In the past 10 years, Costa Rica’s Atlantic coast has slowly seen banana plantations and other farm land and forests replaced by pineapple.
“The first tests for growing pineapple in Costa Rica’s Caribbean lowlands were actually done at EARTH 15 years ago. After that research, several companies started buying tracts of land in the region for pineapple production,” explains Dr. Ramón León, Research Coordinator and Weed Science professor at EARTH University.
Today, Costa Rica is the largest exporter of pineapple in the world, due in part to the growth of the pineapple industry in the Atlantic region. While this boom in pineapple production has undoubtedly had its economic benefits, including for the more than 1,000 small pineapple farmers, it has had negative environmental and social consequences.
About eight years ago, in an effort to promote a more sustainable approach, EARTH gathered government representatives and growers to discuss the issues. However, there was resistance to talking about the problems and the meetings broke down.
Meanwhile, tensions between growers and the surrounding communities continued to escalate resulting in protests that blocked Highway 32, the main transit route between the Port of Limón and San José, garnering national attention.
In response, EARTH coordinated a series of negotiations between government leaders, community representatives and pineapple growers. After two years of talks an agreement was developed; however, at the last minute it faced resistance from important sectors and was never signed.
EARTH provost, Daniel Sherrard remarked, “We had tried to stimulate dialog between different stakeholders and were extremely disappointed when this dialog failed.”
In spite of this setback, EARTH was not ready to give up.
Two years ago, EARTH partnered with Whole Foods Market to strengthen the social and environmental practices of a farm where the supermarket sources pineapple. As part of the partnership, Whole Foods gave EARTH a percent of profits from the sale of the pineapple to promote change in the sector.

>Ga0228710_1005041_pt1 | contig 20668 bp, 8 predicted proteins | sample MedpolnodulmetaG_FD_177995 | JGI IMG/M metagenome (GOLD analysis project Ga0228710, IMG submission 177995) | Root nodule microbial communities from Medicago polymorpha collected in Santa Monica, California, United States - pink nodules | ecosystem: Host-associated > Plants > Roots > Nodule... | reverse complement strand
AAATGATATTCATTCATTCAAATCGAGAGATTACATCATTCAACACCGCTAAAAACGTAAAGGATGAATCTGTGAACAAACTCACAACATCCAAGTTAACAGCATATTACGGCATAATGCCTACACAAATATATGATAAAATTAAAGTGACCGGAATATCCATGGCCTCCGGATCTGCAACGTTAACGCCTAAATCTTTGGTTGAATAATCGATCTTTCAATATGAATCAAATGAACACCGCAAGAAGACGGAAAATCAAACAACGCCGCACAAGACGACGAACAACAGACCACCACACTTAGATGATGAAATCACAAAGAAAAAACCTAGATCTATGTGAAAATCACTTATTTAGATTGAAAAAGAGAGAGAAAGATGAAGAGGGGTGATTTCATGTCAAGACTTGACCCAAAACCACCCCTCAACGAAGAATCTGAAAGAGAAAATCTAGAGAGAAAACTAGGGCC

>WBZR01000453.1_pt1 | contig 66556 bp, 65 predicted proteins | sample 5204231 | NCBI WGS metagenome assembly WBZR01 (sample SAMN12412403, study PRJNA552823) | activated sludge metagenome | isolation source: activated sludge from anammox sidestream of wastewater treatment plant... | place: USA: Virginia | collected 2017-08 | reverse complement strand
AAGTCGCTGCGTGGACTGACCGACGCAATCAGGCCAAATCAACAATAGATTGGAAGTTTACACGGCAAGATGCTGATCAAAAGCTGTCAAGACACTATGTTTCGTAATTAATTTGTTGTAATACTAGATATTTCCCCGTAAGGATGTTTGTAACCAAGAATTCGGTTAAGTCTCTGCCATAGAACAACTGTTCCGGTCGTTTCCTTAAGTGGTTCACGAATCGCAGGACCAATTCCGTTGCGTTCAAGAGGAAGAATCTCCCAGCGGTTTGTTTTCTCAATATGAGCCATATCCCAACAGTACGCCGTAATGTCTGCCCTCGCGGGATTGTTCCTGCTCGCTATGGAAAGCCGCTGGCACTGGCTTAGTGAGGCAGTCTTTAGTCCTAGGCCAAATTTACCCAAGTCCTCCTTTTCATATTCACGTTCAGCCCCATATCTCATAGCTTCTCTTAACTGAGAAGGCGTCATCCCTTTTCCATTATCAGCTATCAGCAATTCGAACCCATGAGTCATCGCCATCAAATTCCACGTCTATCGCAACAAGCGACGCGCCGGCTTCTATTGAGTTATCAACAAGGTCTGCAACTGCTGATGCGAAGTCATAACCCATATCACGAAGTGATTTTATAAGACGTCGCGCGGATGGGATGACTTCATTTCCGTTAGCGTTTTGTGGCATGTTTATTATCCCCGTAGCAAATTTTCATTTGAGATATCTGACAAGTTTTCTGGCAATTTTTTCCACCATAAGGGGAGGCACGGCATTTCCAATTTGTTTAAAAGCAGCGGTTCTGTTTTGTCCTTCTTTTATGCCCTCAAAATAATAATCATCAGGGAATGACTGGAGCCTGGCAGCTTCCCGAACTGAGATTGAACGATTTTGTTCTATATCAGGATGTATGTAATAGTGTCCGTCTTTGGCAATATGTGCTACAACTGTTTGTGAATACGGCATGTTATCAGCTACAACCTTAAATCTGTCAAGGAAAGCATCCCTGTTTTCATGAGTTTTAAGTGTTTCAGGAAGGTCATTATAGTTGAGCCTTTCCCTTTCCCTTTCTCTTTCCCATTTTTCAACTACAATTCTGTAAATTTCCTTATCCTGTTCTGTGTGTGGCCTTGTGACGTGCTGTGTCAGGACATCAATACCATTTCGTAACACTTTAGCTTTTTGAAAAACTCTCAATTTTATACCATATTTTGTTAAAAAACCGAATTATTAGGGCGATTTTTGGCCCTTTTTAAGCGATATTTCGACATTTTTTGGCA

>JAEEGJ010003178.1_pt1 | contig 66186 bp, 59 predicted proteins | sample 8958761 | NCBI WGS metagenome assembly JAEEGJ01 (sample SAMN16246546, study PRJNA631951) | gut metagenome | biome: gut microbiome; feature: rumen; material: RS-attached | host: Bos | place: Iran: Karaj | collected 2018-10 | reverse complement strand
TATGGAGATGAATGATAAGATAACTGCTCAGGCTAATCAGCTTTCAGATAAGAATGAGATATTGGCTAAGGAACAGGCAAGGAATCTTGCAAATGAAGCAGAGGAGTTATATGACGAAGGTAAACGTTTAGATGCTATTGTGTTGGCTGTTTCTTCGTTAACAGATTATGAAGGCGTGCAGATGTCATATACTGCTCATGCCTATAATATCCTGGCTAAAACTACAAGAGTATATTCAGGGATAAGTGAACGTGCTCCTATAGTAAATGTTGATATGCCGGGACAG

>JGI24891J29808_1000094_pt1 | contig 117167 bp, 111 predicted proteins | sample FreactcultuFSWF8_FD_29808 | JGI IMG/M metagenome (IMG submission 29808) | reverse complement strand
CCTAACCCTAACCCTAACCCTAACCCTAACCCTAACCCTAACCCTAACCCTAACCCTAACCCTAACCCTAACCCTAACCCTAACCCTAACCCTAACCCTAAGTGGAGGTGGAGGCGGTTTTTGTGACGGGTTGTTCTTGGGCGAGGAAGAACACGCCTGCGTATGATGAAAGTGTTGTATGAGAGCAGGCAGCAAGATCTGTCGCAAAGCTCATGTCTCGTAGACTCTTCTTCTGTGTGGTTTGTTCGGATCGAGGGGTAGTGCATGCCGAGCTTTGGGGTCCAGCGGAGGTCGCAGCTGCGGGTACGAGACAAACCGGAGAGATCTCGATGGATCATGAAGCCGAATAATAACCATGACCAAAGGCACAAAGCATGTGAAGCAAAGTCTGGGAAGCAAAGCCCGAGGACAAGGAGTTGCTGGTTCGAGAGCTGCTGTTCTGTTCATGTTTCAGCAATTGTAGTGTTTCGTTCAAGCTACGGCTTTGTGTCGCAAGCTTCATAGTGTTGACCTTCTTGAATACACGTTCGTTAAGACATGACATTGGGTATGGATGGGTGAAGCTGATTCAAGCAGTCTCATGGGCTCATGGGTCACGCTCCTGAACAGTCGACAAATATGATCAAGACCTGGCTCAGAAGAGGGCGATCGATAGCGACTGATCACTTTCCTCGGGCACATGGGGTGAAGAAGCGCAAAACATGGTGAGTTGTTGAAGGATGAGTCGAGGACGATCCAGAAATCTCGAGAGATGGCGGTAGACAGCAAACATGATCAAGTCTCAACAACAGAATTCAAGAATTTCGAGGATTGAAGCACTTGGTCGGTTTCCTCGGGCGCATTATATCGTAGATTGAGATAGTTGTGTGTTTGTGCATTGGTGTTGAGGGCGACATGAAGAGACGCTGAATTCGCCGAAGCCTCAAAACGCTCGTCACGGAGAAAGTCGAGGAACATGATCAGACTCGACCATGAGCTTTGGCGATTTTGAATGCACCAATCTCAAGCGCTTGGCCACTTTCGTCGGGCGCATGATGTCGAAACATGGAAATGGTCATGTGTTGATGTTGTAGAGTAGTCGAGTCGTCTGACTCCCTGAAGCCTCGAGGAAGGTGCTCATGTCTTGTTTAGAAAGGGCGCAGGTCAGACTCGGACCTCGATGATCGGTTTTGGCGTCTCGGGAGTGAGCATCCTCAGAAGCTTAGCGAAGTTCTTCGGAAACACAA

When considering how best to readdress this challenge, Ramon notes, “We knew that pineapple growers were not talking to each other; we wanted to encourage the sharing of best practices.”
Dr. León, with the support of research associate Dr. Delaine Kellon, developed and implemented a national survey of pineapple growers in Costa Rica, asking farmers about their overall crop management practices. The study conducted between March and October 2011 surveyed approximately 30 percent of the planted area in the country; making it the largest survey conducted to-date on pineapple farming practices in Costa Rica.
After completing the survey, León and Kellon organized small workshops with growers to review preliminary data and on October 20-21, EARTH and Whole Foods Market held a forum to present the results to small, medium and large growers; government representatives; exporters; buyers; banks; and EARTH students and alumni.
“The survey shows that there is a wide range of variability among how growers are managing their production and there is a lot of opportunity to reduce costs, increase efficiency and improve environmental sustainability,” remarked León.
According to León, the survey also showed that many farms are being innovative, and forest conservation practices are being implemented.
He continued, “We found growers who are achieving high yields with less fertilizer. Many producers didn’t think those kinds of results were possible.”
During the forum, Dr. Kellon also presented the results of the surveys conducted in the communities.
“Communities are open to negotiating and would even be willing to contribute to the cost of monitoring and technical assistance, but they would need to feel sure that this would enable growers to produce pineapple in a more sustainable way,” explained Kellon.
Third-year EARTH student, Pablo Vega (Costa Rica, ’12) was among the forum’s participants. Pablo, whose father owns a pineapple farm in Guatuso in Northern Costa Rica, is currently conducting his three-month internship with the Dole pineapple division at the Piñas del Muelle farm located in Bella Vista de Cutris in San Carlos, Costa Rica.
“From my point of view, this survey is very important because it gives us a sense of what is really happening. This won’t result in immediate change but it’s about raising awareness among producers,” remarked Pablo, who has been promoting conservation practices on his father’s farm.
The final survey results will be published in a peer review journal and available online for public use. León also hopes to find funding to start an inter-institutional program to conduct field days and validate results.
“Now that we have a better idea of what’s possible, we want to work with growers who are doing innovative things and convince them to share their experiences,” and this Ramon says will benefit pineapple growers, the communities that surround them and the planet as a whole.